"India is less exposed to global risks because of its more resilient economic growth and the impact of positive policy reforms momentum," the rating agency said.
Emerging market sovereigns have diverging shock-absorption capabilities to withstand the risks that will continue to impact global credit quality in 2015-16, says Moody's in a report published today.
The report focuses on five Baa-rated sovereigns – Turkey, Brazil, South Africa, India and Indonesia.
"India is less exposed to external shocks than the other sovereigns discussed here. The positive outlook on its Baa3 rating reflects our view that the relatively resilient growth and the policy reform momentum will slowly stabilise inflation, improve the regulatory environment, increase infrastructure investment and lower government debt ratios," it said.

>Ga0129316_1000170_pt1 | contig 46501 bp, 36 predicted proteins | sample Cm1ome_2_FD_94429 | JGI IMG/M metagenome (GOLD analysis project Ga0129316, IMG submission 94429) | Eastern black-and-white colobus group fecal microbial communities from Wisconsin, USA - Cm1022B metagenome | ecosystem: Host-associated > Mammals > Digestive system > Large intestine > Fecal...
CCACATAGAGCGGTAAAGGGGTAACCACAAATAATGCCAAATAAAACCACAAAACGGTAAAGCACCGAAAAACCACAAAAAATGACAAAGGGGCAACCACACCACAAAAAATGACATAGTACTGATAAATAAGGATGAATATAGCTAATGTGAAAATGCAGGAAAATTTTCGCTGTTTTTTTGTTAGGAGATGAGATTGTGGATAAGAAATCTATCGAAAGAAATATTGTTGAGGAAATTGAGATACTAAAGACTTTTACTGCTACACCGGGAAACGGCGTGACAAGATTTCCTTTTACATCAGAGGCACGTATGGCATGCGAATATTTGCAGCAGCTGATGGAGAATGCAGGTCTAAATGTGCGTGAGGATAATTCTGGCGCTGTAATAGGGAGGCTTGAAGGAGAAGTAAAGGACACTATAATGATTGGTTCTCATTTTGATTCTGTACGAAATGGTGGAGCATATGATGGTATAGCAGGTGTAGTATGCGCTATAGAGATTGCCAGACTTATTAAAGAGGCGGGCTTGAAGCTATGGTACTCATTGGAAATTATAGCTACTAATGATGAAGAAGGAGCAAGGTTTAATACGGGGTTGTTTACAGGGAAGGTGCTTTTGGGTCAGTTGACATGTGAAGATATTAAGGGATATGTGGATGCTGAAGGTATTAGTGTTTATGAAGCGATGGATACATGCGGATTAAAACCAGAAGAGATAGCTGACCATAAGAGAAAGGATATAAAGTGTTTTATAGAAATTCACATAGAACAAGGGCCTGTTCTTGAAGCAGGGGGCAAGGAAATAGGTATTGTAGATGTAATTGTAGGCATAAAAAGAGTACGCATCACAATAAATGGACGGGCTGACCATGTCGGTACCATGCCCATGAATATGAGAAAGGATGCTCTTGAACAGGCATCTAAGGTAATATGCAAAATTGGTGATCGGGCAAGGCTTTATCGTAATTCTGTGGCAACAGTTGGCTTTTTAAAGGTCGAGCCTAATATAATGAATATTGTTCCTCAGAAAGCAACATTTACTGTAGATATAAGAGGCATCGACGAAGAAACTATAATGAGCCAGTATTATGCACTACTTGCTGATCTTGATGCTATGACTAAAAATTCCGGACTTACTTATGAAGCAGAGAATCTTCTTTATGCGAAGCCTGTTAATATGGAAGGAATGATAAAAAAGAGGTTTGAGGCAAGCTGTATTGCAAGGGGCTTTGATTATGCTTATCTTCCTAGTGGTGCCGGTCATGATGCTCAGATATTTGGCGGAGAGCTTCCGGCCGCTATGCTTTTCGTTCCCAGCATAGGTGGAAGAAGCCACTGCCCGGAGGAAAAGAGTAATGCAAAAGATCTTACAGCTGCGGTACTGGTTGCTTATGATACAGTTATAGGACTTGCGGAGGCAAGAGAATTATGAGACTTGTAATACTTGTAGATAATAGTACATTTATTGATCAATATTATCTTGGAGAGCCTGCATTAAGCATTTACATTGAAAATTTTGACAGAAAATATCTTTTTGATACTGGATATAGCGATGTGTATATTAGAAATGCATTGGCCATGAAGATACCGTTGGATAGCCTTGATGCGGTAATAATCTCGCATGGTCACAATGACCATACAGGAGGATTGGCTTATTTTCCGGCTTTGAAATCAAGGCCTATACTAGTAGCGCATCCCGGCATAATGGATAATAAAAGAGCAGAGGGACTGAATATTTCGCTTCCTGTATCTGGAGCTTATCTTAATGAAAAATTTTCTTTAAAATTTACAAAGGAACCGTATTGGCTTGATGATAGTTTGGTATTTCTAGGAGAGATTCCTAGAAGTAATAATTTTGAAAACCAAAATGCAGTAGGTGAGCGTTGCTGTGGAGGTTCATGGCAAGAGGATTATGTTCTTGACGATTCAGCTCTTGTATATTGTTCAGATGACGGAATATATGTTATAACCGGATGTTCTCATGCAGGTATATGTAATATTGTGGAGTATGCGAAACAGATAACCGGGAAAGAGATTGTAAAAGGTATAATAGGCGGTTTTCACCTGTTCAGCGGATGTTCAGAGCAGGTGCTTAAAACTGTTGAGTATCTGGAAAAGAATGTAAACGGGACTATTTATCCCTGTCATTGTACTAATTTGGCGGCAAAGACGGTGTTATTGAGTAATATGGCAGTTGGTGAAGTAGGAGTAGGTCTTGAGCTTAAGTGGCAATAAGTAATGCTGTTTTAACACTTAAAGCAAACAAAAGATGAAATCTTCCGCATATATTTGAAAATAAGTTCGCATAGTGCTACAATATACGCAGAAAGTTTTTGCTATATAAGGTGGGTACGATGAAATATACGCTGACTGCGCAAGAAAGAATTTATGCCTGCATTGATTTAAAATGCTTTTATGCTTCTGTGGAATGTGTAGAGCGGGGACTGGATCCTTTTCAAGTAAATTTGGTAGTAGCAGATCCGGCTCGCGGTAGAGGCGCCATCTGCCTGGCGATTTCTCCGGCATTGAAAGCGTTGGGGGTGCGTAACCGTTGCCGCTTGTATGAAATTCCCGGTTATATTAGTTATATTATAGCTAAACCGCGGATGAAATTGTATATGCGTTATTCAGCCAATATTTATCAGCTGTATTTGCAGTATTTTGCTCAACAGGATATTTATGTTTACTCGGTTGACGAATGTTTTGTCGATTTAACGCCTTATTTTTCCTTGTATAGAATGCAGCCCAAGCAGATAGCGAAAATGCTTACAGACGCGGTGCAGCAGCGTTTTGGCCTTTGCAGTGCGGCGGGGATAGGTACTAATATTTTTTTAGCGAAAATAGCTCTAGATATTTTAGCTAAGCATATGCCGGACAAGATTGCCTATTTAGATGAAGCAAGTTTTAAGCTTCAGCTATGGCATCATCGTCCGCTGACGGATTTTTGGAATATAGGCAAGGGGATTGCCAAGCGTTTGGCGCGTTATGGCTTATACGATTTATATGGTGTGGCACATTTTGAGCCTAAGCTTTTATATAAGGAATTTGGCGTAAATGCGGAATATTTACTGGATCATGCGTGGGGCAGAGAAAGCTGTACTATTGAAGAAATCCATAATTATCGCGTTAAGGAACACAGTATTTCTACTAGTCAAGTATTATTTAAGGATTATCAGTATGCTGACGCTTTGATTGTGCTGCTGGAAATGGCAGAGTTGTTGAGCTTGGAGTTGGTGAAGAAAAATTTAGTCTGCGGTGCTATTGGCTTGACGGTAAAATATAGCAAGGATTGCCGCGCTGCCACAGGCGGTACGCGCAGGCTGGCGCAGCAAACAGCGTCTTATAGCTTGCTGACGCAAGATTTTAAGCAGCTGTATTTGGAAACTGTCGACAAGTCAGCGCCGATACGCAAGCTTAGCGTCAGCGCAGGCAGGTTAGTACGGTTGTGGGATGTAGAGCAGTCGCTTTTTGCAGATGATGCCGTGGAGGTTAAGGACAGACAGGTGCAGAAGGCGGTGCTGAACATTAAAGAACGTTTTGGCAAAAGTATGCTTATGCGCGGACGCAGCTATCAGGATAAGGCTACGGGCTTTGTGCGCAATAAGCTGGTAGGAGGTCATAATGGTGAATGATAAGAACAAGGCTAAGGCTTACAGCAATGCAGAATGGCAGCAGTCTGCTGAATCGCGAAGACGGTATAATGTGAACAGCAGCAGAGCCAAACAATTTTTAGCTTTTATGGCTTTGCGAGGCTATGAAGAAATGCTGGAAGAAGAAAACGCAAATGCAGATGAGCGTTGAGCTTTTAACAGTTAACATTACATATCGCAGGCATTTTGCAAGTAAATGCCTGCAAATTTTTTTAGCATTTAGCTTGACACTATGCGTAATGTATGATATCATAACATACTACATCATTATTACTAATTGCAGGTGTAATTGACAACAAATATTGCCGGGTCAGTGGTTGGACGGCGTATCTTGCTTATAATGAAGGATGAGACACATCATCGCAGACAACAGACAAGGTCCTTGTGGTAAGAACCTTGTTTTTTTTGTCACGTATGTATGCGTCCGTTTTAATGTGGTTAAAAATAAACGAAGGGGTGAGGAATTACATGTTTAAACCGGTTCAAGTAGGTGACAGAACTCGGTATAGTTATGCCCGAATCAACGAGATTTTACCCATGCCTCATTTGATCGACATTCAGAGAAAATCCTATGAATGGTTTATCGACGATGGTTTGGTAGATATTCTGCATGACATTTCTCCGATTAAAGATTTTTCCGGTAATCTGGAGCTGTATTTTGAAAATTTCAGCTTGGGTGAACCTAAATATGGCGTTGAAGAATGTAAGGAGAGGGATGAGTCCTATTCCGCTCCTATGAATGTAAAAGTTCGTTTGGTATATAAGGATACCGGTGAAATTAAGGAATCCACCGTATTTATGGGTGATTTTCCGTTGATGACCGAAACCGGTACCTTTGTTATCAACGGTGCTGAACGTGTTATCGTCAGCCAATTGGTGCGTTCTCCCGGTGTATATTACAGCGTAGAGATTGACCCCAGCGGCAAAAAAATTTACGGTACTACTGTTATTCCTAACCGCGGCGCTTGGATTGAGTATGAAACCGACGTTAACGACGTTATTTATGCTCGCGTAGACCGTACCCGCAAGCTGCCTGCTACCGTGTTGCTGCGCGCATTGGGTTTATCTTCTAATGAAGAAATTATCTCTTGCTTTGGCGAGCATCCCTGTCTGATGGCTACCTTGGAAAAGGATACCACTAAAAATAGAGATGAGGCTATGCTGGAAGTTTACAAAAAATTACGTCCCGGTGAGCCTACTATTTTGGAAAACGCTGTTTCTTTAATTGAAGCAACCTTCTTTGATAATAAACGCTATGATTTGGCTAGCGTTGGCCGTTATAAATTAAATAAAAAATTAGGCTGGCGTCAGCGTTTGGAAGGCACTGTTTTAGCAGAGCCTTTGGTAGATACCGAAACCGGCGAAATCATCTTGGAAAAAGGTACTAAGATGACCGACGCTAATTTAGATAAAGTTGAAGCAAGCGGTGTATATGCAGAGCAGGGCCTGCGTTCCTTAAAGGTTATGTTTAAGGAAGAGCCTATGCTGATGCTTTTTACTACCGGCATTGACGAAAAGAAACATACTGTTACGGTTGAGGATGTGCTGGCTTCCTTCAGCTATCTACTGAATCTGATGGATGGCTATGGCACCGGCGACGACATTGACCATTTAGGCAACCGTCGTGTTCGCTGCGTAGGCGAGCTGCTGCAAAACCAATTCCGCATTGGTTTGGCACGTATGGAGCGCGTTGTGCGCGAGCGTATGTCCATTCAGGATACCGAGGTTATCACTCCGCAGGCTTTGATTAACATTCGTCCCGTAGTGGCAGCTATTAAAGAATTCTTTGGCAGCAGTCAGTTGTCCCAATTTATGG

It also talks of country-specific challenges exacerbating this external risk.
"In contrast, we forecast strong growth in India of around 7-7.5 percent per year in 2015-16, the highest among the G20 economies, which is supported by lower oil prices that will reinforce gradual growth-enhancing reforms," it said.
Moody's said although India, South Africa and Brazil have weaker fiscal positions than Turkey and Indonesia, these governments are less reliant on foreign currency and non-resident funding (government external debt).


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